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DOH investigators say layoffs payback for inspector general probe


ALBANY -- A state narcotics unit that specializes in prescription-drug investigations is being decimated by the layoffs of nearly 3,500 Public Employees Federation workers.

People inside the unit who spoke on the condition they not be identified because they are not authorized to comment publicly allege the layoffs in the Bureau of Narcotic Enforcement were designed to punish rank-and-file members of a unit where top DOH officials are the subject of ongoing investigations by the state Inspector General and the Office of the Comptroller.

The state Health Department issued notices this week telling 11 of 17 investigators that their positions were being abolished, according to a person in the unit. The person said that their jobs were not targeted three months ago when the state identified the units and employees that would be laid off due to a state budget crisis.

Since then, Inspector General Ellen Biben and Comptroller Thomas DiNapoli have launched investigations into allegations that top Health Department officials may have misappropriated BNE funds and used internal investigations to target employees for personal reasons. Both probes are ongoing, and include an examination of travel-abuse allegations against top DOH officials.

"It's curious that we weren't targeted before but now we are," one employee said. "This has nothing to do with sour grapes about the job; everywhere you turn you hear people talking about how we are in an abuse epidemic involving prescription drugs."

Jeffrey R. Gordon, a health department spokesman, did not directly address the employees' allegation that the BNE jobs were eliminated as part of retribution.

"The changes reflect the shift of enforcement priorities from a focus on street level crime, which is appropriately handled by law enforcement, to a clear emphasis on the diversion of prescription drug in the health care delivery system and interventions to reduce prescription drug addiction and abuse," Gordon said.

Recently, U.S. Sen. Charles Schumer, D-New York, visited a Cohoes pharmacy to draw attention to prescription abuse and calling for a prescription-monitoring database.

"We've had a database like this for six years ... What else is the health department not telling Sen. Schumer's office or the governor's office," a BNE employee said.

BNE is based in Troy with investigators stationed from New York City to Buffalo. Under state law the investigators have unique authority to examine medical records without a court order. They focus largely on illegal distribution of prescription drugs by doctors, pharmacists and drug addicts.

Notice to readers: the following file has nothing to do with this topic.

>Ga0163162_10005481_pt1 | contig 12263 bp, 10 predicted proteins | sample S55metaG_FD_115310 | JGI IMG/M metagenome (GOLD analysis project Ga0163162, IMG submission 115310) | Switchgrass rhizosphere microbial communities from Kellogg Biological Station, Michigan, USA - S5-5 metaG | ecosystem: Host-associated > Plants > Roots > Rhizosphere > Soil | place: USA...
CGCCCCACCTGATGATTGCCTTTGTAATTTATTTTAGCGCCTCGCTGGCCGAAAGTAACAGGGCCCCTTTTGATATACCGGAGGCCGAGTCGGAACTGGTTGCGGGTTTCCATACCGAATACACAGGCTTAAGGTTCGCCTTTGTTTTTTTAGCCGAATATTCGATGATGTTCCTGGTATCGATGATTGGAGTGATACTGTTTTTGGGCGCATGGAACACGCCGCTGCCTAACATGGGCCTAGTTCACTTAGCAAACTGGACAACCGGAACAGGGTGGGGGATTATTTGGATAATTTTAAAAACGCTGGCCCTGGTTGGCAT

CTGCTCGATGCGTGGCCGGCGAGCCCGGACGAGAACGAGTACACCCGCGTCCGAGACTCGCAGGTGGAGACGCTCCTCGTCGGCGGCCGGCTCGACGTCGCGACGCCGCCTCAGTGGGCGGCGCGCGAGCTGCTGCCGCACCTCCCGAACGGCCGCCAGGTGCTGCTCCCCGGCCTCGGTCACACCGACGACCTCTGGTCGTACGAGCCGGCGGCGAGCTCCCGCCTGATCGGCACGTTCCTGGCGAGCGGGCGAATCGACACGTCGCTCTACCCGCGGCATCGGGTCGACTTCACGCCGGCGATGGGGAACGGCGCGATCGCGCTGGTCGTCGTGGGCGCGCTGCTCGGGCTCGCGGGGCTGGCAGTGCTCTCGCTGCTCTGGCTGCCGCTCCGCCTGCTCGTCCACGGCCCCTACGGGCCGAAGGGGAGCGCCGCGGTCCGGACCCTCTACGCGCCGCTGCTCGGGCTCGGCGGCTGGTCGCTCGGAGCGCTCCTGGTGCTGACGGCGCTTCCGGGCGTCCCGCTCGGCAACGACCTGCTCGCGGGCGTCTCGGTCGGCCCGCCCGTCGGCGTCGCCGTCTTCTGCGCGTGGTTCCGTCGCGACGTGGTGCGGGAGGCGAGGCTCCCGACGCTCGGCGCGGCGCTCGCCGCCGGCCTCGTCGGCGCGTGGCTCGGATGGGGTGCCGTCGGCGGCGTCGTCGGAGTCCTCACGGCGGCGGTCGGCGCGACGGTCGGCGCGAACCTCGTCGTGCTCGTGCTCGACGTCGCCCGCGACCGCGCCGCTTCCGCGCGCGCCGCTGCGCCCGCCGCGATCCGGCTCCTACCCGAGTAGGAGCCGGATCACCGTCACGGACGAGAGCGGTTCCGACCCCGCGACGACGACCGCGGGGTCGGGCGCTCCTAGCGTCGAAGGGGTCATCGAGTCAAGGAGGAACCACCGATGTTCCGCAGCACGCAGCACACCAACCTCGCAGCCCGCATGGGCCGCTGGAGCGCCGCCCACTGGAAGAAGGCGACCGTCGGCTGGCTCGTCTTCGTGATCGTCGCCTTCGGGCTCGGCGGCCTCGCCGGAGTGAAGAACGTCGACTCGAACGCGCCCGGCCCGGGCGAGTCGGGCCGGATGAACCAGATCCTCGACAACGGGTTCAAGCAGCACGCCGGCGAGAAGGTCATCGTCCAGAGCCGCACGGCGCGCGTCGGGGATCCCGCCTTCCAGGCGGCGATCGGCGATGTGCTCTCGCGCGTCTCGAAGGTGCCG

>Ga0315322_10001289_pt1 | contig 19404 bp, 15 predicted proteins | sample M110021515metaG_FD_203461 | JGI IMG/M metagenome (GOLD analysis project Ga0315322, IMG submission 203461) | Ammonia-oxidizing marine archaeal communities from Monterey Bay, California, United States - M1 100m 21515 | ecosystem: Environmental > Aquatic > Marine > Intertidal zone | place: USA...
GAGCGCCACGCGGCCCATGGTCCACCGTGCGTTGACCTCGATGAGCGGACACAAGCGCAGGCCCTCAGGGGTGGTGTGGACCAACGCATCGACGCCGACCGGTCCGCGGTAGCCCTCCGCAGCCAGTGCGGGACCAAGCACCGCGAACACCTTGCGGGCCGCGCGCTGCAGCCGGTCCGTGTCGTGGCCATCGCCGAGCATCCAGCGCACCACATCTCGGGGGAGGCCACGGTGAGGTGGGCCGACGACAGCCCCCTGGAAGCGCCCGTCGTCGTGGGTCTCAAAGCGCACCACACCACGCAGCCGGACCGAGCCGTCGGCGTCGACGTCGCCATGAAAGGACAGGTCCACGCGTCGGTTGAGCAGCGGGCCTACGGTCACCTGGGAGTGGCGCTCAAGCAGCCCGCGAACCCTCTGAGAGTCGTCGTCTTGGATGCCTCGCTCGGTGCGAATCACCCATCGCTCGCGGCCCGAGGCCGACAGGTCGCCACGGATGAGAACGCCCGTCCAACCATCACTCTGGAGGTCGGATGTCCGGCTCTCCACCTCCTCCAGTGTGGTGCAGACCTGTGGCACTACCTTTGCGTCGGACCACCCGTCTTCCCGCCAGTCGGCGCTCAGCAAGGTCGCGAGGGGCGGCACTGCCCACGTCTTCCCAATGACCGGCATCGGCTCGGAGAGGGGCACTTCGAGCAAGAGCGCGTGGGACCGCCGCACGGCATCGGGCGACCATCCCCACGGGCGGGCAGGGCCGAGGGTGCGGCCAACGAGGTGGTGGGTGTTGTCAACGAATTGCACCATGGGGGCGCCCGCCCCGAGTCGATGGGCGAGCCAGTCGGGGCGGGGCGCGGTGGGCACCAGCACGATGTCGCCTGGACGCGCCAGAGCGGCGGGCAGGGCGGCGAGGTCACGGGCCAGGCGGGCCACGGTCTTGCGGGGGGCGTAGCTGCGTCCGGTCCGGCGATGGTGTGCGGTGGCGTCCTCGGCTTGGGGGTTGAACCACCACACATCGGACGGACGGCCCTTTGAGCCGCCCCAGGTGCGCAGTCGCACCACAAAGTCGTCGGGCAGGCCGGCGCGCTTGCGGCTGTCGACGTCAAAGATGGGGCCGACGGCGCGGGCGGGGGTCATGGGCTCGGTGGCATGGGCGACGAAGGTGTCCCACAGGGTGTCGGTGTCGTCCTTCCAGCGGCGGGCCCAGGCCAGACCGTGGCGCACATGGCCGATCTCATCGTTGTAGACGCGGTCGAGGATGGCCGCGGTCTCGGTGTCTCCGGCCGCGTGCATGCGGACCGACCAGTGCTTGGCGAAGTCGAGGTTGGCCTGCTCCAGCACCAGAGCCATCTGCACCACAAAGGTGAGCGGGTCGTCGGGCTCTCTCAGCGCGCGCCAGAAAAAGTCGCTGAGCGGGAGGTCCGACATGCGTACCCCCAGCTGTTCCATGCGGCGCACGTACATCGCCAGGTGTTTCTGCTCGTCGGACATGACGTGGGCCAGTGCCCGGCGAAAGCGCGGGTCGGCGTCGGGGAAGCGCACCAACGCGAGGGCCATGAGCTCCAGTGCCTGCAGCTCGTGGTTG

Kenneth Post, a former BNE director and Ulster County sheriff, has publicly criticized the health department's management of the BNE and accused top officials of failing to correct problems noted in a scathing inspector general's report issued two years ago. He said the layoffs are "payback."

"It will absolutely cripple the effort and law enforcement will not be able to pick up the pieces," Post said. "The BNE has a high degree of expertise in prescription drug and controlled substance diversion issues and it won't be replaced. It will be devastating at a time when New York is faced with serious prescription drug abuse problems."

The BNE has also worked closely with the Office of the Special Narcotics Prosecutor in New York City. That office said BNE investigators were integral to a case that broke open this year when 31 members of a drug trafficking ring were indicted on charges they pumped 43,000 prescription pills, worth $1 million, into New York City's oxycodone black market.

The suspects were accused of using stolen prescription pads and complicit "customers" to obtain hundreds of prescriptions from 22 small pharmacies spread across Staten Island and the New York City area. The suspects used a complicit office manager who worked for a surgeon where the prescription pads were stolen. If a pharmacy called the surgeon's office to check the validity of the prescription the employee would tell the pharmacy it was OK, according to the charges.

Brendan J. Lyons can be reached at 454-5547 or by e-mail at This e-mail address is being protected from spambots. You need JavaScript enabled to view it .

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